Results—The lowest dose of tramadol evaluated (5 mg/kg) significantly increased the thermal foot withdrawal thresholds for up to 1.5 hours after administration, compared with control treatment values, and for up to 9 hours after administration, compared with baseline values. Tramadol at doses of 15 and 30 mg/kg significantly increased thermal thresholds at 0.5 hours after administration, compared with control treatment values, and up to 3 hours after administration, compared with baseline values. No significant differences in agitation-sedation scores were detected between tramadol and control treatments.
Conclusions and Clinical Relevance—Results indicated oral administration of 5 mg of tramadol/kg significantly increased thermal nociception thresholds for kestrels for 1.5 hours, compared with a control treatment, and 9 hours, compared with baseline values; higher doses resulted in less pronounced antinociceptive effects. Additional studies with other types of stimulation, formulations, dosages, routes of administration, and testing times would be needed to fully evaluate the analgesic and adverse effects of tramadol in kestrels and other avian species.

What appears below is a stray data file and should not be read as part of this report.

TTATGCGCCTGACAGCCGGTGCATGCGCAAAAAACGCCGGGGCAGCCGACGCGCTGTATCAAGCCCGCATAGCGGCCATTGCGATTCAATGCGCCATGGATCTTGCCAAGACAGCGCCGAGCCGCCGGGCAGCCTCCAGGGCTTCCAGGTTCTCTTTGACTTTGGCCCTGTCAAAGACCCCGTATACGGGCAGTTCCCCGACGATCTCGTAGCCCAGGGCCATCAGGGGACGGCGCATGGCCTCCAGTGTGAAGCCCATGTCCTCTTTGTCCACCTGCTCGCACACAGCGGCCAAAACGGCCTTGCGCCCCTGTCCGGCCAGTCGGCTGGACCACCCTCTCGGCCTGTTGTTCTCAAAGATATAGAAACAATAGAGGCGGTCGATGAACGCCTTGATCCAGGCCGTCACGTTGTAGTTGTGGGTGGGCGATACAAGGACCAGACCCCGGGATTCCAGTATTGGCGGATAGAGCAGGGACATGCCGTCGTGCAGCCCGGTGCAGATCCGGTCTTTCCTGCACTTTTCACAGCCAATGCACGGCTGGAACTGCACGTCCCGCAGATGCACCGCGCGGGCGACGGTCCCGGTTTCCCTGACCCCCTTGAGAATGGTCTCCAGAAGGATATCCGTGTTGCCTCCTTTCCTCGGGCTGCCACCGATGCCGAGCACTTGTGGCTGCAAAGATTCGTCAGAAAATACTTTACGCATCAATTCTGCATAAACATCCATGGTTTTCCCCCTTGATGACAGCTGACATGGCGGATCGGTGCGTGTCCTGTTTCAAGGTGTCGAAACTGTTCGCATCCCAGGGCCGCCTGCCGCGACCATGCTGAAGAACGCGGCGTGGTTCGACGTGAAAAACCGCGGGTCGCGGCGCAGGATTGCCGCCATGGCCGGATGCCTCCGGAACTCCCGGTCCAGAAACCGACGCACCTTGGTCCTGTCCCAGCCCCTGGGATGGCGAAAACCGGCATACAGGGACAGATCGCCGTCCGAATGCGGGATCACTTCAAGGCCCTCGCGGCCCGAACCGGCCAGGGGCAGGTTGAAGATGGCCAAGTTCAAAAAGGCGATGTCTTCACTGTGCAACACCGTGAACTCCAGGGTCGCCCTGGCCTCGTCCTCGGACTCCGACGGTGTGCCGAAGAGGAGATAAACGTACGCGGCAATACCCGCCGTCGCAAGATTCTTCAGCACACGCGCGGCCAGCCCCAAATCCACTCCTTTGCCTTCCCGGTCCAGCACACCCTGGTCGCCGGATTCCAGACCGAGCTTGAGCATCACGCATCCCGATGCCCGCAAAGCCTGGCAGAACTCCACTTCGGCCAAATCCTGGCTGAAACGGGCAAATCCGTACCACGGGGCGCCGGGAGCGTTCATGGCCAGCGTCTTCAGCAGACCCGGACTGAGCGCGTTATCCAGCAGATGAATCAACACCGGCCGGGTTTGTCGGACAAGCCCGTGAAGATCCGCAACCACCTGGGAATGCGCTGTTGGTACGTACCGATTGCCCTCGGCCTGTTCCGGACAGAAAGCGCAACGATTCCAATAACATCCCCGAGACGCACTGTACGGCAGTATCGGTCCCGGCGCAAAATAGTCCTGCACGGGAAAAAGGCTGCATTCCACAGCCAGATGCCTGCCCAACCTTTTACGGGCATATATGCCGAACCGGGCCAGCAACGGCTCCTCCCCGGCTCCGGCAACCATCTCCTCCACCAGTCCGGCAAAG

Objective—To evaluate the antinociceptive and sedative effects and duration of action of hydromorphone hydrochloride after IM administration to American kestrels (Falco sparverius).
Animals—11 healthy 2-year-old American kestrels.
Procedures—Hydromorphone (0.1, 0.3, and 0.6 mg/kg) and an equivalent volume of saline (0.9% NaCl) solution (control treatment) were administered IM to kestrels in a masked randomized complete crossover study design. Foot withdrawal response to a thermal stimulus was determined 30 to 60 minutes before (baseline) and 0.5, 1.5, 3, and 6 hours after treatment administration. Agitation-sedation scores were determined 3 to 5 minutes before each thermal test.
Results—Hydromorphone at 0.6 mg/kg, IM, significantly increased the thermal foot withdrawal threshold, compared with the response after administration of saline solution, for up to 3 hours, and hydromorphone at 0.1, 0.3, and 0.6 mg/kg, IM, significantly increased withdrawal responses for up to 6 hours, compared with baseline values. No significant differences in mean sedation-agitation scores were detected between hydromorphone and saline solution treatments; however, appreciable sedation was detected in 4 birds when administered 0.6 mg of hydromorphone/kg.